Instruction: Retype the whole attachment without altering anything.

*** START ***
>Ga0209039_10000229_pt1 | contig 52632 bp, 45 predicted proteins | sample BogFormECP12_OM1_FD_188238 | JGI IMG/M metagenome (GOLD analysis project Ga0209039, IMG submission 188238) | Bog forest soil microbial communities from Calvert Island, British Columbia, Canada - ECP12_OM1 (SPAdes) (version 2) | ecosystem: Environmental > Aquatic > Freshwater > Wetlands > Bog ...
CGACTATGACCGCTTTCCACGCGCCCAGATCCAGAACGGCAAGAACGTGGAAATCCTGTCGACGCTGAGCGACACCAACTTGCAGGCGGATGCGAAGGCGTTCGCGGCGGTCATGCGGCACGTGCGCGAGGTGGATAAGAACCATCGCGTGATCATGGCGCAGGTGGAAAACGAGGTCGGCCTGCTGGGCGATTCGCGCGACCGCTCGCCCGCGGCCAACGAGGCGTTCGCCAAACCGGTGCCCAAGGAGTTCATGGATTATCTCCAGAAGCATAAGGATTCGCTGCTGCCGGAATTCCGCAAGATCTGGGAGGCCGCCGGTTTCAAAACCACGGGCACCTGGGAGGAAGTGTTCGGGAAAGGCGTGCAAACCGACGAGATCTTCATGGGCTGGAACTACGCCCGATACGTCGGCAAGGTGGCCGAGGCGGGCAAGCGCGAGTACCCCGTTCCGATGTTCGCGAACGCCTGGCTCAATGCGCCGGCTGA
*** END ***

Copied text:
>Ga0209039_10000229_pt1 | contig 52632 bp, 45 predicted proteins | sample BogFormECP12_OM1_FD_188238 | JGI IMG/M metagenome (GOLD analysis project Ga0209039, IMG submission 188238) | Bog forest soil microbial communities from Calvert Island, British Columbia, Canada - ECP12_OM1 (SPAdes) (version 2) | ecosystem: Environmental > Aquatic > Freshwater > Wetlands > Bog ...
CGACTATGACCGCTTTCCACGCGCCCAGATCCAGAACGGCAAGAACGTGGAAATCCTGTCGACGCTGAGCGACACCAACTTGCAGGCGGATGCGAAGGCGTTCGCGGCGGTCATGCGGCACGTGCGCGAGGTGGATAAGAACCATCGCGTGATCATGGCGCAGGTGGAAAACGAGGTCGGCCTGCTGGGCGATTCGCGCGACCGCTCGCCCGCGGCCAACGAGGCGTTCGCCAAACCGGTGCCCAAGGAGTTCATGGATTATCTCCAGAAGCATAAGGATTCGCTGCTGCCGGAATTCCGCAAGATCTGGGAGGCCGCCGGTTTCAAAACCACGGGCACCTGGGAGGAAGTGTTCGGGAAAGGCGTGCAAACCGACGAGATCTTCATGGGCTGGAACTACGCCCGATACGTCGGCAAGGTGGCCGAGGCGGGCAAGCGCGAGTACCCCGTTCCGATGTTCGCGAACGCCTGGCTCAATGCGCCGGCTGA